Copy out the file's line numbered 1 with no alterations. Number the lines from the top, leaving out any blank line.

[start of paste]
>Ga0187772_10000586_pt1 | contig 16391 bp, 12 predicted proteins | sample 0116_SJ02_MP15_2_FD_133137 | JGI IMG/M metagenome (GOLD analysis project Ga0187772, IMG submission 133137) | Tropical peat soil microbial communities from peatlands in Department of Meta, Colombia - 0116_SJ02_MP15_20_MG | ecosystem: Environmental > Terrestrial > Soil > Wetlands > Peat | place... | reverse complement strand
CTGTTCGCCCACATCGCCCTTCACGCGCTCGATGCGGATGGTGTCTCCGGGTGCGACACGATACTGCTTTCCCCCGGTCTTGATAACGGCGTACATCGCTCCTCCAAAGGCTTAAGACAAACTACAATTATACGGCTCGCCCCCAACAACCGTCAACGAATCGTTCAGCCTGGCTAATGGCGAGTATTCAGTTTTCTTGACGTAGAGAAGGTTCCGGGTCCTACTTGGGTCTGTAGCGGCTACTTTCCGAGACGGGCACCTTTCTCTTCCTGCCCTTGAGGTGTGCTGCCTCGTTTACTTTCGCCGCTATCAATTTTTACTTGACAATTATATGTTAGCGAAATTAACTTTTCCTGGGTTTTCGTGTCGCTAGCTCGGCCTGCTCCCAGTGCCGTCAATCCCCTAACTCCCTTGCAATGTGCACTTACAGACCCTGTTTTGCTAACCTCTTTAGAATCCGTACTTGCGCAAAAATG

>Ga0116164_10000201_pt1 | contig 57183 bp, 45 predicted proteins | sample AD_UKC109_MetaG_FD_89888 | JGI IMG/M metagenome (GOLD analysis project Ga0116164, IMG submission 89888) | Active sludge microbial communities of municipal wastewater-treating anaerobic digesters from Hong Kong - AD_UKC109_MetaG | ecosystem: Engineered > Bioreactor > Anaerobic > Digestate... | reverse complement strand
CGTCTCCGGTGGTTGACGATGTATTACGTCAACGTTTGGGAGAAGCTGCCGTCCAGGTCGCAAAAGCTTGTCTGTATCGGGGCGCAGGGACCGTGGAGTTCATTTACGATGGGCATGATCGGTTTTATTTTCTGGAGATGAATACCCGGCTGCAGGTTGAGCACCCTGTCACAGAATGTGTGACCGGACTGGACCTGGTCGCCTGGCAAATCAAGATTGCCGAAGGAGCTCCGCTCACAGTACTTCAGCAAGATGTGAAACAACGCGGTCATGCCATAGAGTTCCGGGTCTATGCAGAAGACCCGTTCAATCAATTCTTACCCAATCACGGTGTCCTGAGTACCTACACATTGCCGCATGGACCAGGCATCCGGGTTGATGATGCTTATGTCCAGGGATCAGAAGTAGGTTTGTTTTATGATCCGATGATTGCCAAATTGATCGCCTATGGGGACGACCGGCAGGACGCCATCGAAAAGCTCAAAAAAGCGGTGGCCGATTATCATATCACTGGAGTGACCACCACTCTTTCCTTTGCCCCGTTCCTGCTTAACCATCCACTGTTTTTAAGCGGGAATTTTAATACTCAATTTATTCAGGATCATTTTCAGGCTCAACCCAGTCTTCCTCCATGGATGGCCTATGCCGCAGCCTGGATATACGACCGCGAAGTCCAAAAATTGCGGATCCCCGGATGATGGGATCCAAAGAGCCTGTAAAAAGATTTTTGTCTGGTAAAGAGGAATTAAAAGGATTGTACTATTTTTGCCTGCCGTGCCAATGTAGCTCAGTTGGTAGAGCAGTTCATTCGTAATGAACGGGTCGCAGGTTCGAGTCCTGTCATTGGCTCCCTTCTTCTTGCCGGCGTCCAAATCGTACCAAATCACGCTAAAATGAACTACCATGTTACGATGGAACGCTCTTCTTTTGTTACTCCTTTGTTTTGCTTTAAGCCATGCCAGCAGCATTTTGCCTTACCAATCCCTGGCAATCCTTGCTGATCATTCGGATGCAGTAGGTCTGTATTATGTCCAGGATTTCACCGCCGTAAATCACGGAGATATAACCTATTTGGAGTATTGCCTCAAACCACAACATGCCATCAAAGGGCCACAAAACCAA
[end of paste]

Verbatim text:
>Ga0187772_10000586_pt1 | contig 16391 bp, 12 predicted proteins | sample 0116_SJ02_MP15_2_FD_133137 | JGI IMG/M metagenome (GOLD analysis project Ga0187772, IMG submission 133137) | Tropical peat soil microbial communities from peatlands in Department of Meta, Colombia - 0116_SJ02_MP15_20_MG | ecosystem: Environmental > Terrestrial > Soil > Wetlands > Peat | place... | reverse complement strand